Trump: The Enemy of My Enemies

WALTERBORO, SC - FEBRUARY 17: Republican presidential candidate Donald Trump speaks at a campaign event held in Walterboro, S
WALTERBORO, SC - FEBRUARY 17: Republican presidential candidate Donald Trump speaks at a campaign event held in Walterboro, SC on Wednesday Feb. 17, 2016. (Photo by Jabin Botsford/The Washington Post via Getty Images)

As readers of my recent posts will have discerned, I detest Donald Trump. I have despised him for thirty years, ever since Spy magazine so sublimely labeled him a "short-fingered vulgarian." This loathing has kept me from fully appreciating the public service he has been, albeit unintentionally, performing by exposing the bigotry and ignorance and hypocrisy that pervade the noxious soul of today's Republican Party. Then came Saturday night in South Carolina.

In the course of attacking his rival Republicans more enthusiastically than I've seen any of them attacked by a Democrat, Donald Trump became the first politician ever to go on record -- on national television, no less -- and speak the unspeakable sacrilege that has been waiting more than a decade to be spoken: George W. Bush -- the smirking chimp on whose watch 9/11 happened after he blithely ignored CIA warnings about the likelihood of such an event, and who went so far as to tell the messenger, "All right, you've covered your ass now," and who proceeded to destabilize the Middle East and create a new generation of terrorists -- does not get to claim that he "Kept Us Safe."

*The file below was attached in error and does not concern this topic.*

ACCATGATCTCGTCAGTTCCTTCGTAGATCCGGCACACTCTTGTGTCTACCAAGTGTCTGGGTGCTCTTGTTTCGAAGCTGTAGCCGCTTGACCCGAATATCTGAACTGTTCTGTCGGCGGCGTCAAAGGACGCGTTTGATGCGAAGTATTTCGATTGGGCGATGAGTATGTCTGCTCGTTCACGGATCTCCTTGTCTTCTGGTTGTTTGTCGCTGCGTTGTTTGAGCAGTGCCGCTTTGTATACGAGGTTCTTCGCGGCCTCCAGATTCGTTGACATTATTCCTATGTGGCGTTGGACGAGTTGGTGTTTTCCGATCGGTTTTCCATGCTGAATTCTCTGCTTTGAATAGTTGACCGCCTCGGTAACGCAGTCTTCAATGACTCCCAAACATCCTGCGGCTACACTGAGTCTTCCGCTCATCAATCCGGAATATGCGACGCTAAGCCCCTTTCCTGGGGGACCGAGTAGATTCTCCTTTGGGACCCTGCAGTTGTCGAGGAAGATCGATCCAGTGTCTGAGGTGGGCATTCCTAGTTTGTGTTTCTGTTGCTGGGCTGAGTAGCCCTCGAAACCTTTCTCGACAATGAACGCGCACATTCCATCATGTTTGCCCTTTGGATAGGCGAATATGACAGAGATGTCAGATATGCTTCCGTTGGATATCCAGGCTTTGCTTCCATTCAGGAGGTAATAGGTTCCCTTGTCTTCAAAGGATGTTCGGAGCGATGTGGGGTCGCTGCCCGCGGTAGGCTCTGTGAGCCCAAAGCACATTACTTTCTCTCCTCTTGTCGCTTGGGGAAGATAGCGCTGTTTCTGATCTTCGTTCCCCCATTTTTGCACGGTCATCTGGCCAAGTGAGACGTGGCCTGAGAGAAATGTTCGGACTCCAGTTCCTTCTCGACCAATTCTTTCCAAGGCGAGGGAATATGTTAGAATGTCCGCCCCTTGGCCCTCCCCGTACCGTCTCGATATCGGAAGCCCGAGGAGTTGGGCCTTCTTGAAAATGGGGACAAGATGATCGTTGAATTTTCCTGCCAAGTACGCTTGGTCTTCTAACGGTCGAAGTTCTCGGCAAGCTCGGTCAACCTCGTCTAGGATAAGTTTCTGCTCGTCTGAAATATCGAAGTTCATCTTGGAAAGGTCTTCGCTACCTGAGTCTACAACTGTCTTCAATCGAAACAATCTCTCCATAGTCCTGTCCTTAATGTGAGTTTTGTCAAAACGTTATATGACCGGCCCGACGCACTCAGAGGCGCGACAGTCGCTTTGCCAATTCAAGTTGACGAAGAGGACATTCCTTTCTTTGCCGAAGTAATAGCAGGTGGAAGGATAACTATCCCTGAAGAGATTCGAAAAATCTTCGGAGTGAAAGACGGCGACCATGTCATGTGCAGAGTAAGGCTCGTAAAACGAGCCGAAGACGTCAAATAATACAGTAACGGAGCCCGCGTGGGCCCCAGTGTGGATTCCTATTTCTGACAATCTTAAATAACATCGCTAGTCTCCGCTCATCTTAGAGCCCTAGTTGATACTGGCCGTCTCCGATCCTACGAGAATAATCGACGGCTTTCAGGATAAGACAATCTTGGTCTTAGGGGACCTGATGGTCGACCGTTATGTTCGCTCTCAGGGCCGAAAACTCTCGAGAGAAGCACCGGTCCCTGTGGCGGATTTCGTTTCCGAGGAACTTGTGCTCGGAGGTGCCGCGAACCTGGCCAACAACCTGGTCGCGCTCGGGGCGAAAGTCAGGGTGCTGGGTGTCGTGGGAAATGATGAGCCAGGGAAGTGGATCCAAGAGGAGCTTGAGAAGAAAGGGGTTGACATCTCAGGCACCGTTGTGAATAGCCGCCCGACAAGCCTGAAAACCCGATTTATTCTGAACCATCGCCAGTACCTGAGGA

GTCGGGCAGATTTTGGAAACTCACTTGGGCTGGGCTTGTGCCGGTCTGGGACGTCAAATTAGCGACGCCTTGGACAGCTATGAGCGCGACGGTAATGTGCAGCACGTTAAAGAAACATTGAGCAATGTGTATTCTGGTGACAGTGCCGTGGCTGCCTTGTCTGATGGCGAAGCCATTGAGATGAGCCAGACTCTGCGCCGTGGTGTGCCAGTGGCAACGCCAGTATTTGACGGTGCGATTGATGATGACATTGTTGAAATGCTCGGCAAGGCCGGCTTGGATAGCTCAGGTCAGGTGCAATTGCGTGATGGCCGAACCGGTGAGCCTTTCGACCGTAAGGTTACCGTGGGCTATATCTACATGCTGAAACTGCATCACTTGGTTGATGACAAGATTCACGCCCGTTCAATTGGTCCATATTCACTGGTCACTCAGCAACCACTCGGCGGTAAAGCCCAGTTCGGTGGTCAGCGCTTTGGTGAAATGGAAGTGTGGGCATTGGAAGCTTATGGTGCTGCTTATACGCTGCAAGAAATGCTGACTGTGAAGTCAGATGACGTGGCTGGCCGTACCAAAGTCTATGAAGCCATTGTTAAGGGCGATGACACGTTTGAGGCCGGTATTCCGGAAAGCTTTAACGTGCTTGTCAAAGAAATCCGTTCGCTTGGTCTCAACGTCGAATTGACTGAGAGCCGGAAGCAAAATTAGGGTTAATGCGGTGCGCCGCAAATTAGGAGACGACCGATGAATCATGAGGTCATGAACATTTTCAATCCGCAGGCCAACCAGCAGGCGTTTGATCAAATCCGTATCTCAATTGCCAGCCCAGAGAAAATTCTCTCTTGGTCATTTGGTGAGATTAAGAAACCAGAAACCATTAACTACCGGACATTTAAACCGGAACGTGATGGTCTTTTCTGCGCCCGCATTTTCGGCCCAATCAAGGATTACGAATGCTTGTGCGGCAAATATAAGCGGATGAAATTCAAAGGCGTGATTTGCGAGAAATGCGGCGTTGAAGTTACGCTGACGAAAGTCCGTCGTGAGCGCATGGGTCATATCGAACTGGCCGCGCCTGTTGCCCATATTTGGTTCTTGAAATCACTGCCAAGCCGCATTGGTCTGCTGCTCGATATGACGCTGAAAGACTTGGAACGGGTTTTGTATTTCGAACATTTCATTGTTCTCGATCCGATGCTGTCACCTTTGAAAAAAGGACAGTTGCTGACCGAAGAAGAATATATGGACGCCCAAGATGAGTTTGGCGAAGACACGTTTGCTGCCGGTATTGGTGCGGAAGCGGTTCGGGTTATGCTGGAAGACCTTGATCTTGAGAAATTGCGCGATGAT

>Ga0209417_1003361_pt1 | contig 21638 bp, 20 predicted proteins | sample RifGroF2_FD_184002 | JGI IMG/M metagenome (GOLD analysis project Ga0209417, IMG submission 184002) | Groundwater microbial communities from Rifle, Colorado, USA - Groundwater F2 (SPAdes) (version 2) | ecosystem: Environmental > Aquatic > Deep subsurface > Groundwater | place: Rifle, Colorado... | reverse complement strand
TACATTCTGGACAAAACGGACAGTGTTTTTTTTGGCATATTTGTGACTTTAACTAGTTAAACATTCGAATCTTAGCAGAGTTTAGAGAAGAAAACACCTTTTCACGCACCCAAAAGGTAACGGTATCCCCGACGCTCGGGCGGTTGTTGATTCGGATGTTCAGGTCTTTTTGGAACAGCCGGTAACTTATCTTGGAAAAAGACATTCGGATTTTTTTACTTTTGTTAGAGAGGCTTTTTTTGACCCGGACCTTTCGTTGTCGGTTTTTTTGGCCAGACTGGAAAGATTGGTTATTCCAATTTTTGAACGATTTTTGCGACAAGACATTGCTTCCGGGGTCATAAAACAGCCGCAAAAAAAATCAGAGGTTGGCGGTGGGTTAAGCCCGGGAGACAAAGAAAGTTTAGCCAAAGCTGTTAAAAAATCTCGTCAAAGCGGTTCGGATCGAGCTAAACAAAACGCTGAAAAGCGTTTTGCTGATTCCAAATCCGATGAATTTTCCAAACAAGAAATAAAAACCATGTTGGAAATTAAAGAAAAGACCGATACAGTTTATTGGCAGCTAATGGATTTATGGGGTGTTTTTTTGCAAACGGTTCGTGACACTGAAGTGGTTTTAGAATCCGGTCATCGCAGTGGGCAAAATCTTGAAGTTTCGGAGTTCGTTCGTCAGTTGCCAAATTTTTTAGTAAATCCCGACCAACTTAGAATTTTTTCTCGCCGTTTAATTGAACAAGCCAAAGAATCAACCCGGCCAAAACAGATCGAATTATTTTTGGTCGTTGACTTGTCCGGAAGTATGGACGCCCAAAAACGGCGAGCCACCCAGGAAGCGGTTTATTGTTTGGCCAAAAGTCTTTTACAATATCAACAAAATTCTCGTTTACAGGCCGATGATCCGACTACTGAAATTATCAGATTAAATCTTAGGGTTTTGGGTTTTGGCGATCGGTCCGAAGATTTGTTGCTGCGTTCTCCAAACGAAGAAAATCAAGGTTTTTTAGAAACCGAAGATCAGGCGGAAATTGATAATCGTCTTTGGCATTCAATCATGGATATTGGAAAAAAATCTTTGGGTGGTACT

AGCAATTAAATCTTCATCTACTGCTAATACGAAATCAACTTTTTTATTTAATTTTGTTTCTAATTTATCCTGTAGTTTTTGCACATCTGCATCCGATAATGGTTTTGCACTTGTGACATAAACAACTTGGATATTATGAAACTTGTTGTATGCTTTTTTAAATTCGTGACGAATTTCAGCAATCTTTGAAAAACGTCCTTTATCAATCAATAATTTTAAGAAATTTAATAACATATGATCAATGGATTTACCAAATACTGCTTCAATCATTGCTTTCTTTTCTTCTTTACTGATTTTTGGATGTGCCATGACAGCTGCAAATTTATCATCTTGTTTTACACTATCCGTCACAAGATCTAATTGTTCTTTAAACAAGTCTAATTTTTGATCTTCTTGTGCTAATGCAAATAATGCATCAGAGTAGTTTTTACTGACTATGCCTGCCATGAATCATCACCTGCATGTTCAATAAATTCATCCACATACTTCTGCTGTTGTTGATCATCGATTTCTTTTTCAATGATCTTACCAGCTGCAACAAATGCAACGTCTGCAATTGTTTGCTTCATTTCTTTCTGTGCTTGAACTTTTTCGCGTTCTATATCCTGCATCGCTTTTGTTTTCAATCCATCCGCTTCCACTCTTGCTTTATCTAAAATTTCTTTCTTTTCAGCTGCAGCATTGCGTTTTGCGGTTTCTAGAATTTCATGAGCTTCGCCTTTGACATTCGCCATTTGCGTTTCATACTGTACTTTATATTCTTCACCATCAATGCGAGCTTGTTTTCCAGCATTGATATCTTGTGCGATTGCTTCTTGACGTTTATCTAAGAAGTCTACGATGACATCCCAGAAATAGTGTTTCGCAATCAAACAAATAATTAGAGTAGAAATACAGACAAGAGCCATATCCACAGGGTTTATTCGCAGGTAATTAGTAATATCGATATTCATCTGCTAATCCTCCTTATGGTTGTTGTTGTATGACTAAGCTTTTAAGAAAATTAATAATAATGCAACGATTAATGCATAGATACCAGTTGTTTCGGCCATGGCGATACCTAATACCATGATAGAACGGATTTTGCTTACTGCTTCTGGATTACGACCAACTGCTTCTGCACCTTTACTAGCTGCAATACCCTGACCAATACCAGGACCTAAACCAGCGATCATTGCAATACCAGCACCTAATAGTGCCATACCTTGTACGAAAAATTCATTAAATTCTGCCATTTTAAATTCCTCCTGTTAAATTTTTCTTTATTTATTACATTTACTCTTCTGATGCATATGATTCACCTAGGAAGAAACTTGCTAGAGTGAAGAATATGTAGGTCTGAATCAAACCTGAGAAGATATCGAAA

It was as exhilarating a truth as has passed the lips of an American politician in this century, and only someone as boundary-free as Trump -- whose propensity for lashing out indiscriminately is unencumbered by his standing for anything beyond his own id -- could have said it. And he said it again at the solo town hall that MSNBC fellated him with last night. And tonight he is going to share a CNN stage with Jeb! -- okay, Kasich will be there, too, like anybody cares -- and there's no way he won't say it yet again. And when he does, Donald Trump will once more mock my odium of him by highlighting the not inconsiderable thing we have in common: our deep distaste for Bushes.

Of course, as no one needs to be reminded, Trump is exhaustively vile: a crass boor, an uncouth lout, a coarse churl, by any accepted standards of human behavior utterly repulsive. He is a multi-billionaire -- really, just think about what a happy and generous person you would be if you had billions of dollars -- whose only true joy in life seems to derive from inflicting pain. For him, the best thing about being rich is the ability wealth confers to behave badly with impunity, especially toward those who most thoroughly disdain him: the Republican establishment that created him, suicidally underestimated him, and now has not a clue of how to scrape him off its shoe.

Nonetheless, if those who shamefully and shamelessly represent everything I abhor -- the racists, the neocons, the climate-change deniers, the religious wrong, and the one-percenters who still somehow don't have enough! -- are terrified of this Ugliest American, don't I have to acknowledge that, on some heretofore unthinkable level, Donald Trump, the enemy of my enemies, is my ... friend?

Lunacy is the new sanity.